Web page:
Tuesday, April 23, 2013

Flea Treatment Alternatives

 A number of year ago myself and my family decided we wanted to start eating better quality food and basically just living a less chemically infested lifestyle. In this endeavor we included our pets. The first step we took was switching dog food. Next we began thinking about flea treatment alternatives. I started researching the ingredients in my pets flea treatment and was frightened by what I learned. Below I've listed a few of the most common ingredients in commercial flea treatment, what they are, and some of the known or suspected side effects.

  • Imidacloprid: is a systemic insecticide which acts as an insect neurotoxin. May adversely affect human health, especially the developing brain
  • Permethrin: an insecticide, acaricide, and insect repellent.  Not known to rapidly harm most mammals dangerously toxic to cats and fish.
  • Fipronil: spectrum insecticide that disrupts the insect central nervous system. Fipronil also has been reported for causing nervous system damage and reproductive damage.
    Read more:

As I read the side effects of these ingredients I started having flashbacks to Mocha and his reaction every time we put his flea treatment on. If he saw the bottle he would run away (which wasn't unusual, he'd run away when it came time for a bath too). When I eventually caught him he would start shaking and after applying it he would roll frantically on his back as if he were trying to get it off. For years I figured he was just being dramatic and overacting; some clever ploy for attention. It wasn't until after he had passed on that I realized his reactions were most likely an allergic reaction to the chemicals.

My point here is not to bash the commercial flea treatments. Many pets can use them for years without any reaction. KoKo never seemed to have any issues with them. My goal here is to stress the importance of knowing what you are using on your pet and to use those products with caution. Pay attention to how your dog or cat reacts to these things.

A year later I have not used a chemical flea treatment on any of our dogs and we've had no flea infestation.
The most important item in our new arsenal is Brewer's Yeast. We put it in the dogs food twice a day, every day. The exact amount needed depends on the size of your dog and most bottles will break it down for you. Brewer's Yeast can be purchased at your local pet store or online. They have formulas specifically for dogs or you can use the human grade Brewer's Yeast as well. Just always be certain to check with your vet before introducing anything new to your dogs diet.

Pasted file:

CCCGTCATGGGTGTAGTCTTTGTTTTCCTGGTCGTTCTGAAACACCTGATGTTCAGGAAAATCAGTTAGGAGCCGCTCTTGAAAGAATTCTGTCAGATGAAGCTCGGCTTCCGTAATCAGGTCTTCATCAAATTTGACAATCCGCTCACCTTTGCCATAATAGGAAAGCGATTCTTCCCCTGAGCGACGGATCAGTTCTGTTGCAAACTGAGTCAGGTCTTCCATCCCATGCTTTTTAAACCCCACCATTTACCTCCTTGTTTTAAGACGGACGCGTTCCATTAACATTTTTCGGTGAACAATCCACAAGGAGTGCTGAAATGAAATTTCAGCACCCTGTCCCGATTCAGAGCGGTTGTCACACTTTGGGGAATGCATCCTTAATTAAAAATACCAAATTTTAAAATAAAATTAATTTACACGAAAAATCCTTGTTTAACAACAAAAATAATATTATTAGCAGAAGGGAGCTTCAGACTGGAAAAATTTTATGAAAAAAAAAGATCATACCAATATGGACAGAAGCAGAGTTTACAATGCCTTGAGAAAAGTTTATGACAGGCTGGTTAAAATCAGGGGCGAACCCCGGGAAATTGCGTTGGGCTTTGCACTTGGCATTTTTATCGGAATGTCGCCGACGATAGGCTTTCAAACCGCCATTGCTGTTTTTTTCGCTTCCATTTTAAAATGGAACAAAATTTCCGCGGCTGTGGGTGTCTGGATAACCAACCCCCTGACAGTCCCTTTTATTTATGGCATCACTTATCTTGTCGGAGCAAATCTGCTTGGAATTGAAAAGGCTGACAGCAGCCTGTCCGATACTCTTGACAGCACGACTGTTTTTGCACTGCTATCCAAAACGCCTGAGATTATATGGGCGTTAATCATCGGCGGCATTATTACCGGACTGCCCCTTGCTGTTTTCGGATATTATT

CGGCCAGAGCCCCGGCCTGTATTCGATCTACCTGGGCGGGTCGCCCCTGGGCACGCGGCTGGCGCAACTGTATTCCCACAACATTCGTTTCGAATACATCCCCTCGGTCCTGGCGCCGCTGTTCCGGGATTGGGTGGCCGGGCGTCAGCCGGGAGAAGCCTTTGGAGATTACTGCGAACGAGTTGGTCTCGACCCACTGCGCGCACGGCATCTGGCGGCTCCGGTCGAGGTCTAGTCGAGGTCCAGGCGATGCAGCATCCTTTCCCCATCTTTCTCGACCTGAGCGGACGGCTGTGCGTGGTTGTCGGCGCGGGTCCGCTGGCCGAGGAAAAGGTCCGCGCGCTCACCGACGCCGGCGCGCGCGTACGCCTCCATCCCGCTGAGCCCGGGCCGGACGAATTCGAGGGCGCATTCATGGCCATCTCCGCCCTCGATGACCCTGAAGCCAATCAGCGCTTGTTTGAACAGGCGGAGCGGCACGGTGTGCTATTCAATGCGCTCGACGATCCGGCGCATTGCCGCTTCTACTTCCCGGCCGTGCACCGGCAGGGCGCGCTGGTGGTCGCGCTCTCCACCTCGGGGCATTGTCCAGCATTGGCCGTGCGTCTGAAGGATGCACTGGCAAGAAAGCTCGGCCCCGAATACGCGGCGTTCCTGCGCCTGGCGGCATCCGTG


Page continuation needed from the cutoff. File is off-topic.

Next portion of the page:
Brewers Yeast for dogs

In addition to this we treat the yard with DE (diatomaceous earth) and use a mix of witch hazel and peppermint on the dogs before they go outside.

In order for these alternatives to be successful they require consistency. If you are unable or unwilling to make sure your dog eats their Brewer's Yeast everyday or to treat your yard then this probably isn't the flea solution for you. Natural alternatives require a bit more work and diligence but you'll be able to keep your pet from being exposed to harsh chemicals on a monthly basis. 

Wednesday, April 3, 2013

Good News Everyone!

     I've been away for a while. Almost a year if the time stamp of my last blog post is to be believed.
In that time I've been dealing with a lot of personal things, which I won't go into here. On top of that I lost KoKo late last year and I haven't yet forced myself to deal with what that means to me. I'm also not going to go into that at this moment, but there will be a post in the near future about my baby girl KoKo. But not today.

     Today we're going to talk about a happy topic. We have a new addition to our dog family. Her name is Tonks. (Yes, as in Nymphadora Tonks from Harry Potter) She's a one year old Great Pyrenees that we rescued through the Great Pyrenees Club of Florida.

Tonks' first day at home
At the meet and greet we were a little disappointed when we saw her. She was dingy white, super skinny, and her fur was short. When my father knelt down and called to her (her name was Daisey at that time) she came right over to him and put her head in his lap. At that point she was ours. She and Remus sniffed each other then ignored each other. Perfect. Put her in the car and let's go home.

     She's come a long way in a short time.

     She's still too skinny but has put on some weight. Her fur, while still short, is now a bright white and is starting to grow back. She no longer cowers when we scold her and she doesn't duck her head when we reach to pet it. She's a much more confident and relaxed dog.

She loves couches
     Remus and Tonks love to play. I've never seen him play this hard before. He's never been able to play with a dog his own size. We've taken to calling them the Titans when they play. You can feel the ground vibrate as they jump on and around each other.
     My father now wants to take her to become a therapy dog. Unlike Remus who has become a Diva, not allowing strangers to pet him, Tonks goes right up to them to be pet. Having spent the first year of her life tied up outside she's more than happy to have anyone pet her.
     She's just another great example of why adopting a dog is a great way to go. It seems to me that a dog that has been abused or neglected all their life is extra loving and grateful when they finally land in a good home.

Monday, April 9, 2012

Frequently Asked Remus Questions

A couple of weeks ago I brought Remus to “Pints and Paws” in Sanford, Florida. It was a charity fundraiser event for local pet rescue organizations.
I knew that by deciding to take him I was giving up any chance at having a peaceful evening. He draws extra attention wherever I take him and this was going to be a crowded event.

I must admit, however, that I was not entirely prepared for what followed. I felt like I was the spokesperson for a movie star. If we stopped moving for too long we were soon surrounded by curious people hurling questions at us at an alarming rate: What is he? Does he shed a lot? Isn't he hot here in Florida? etc..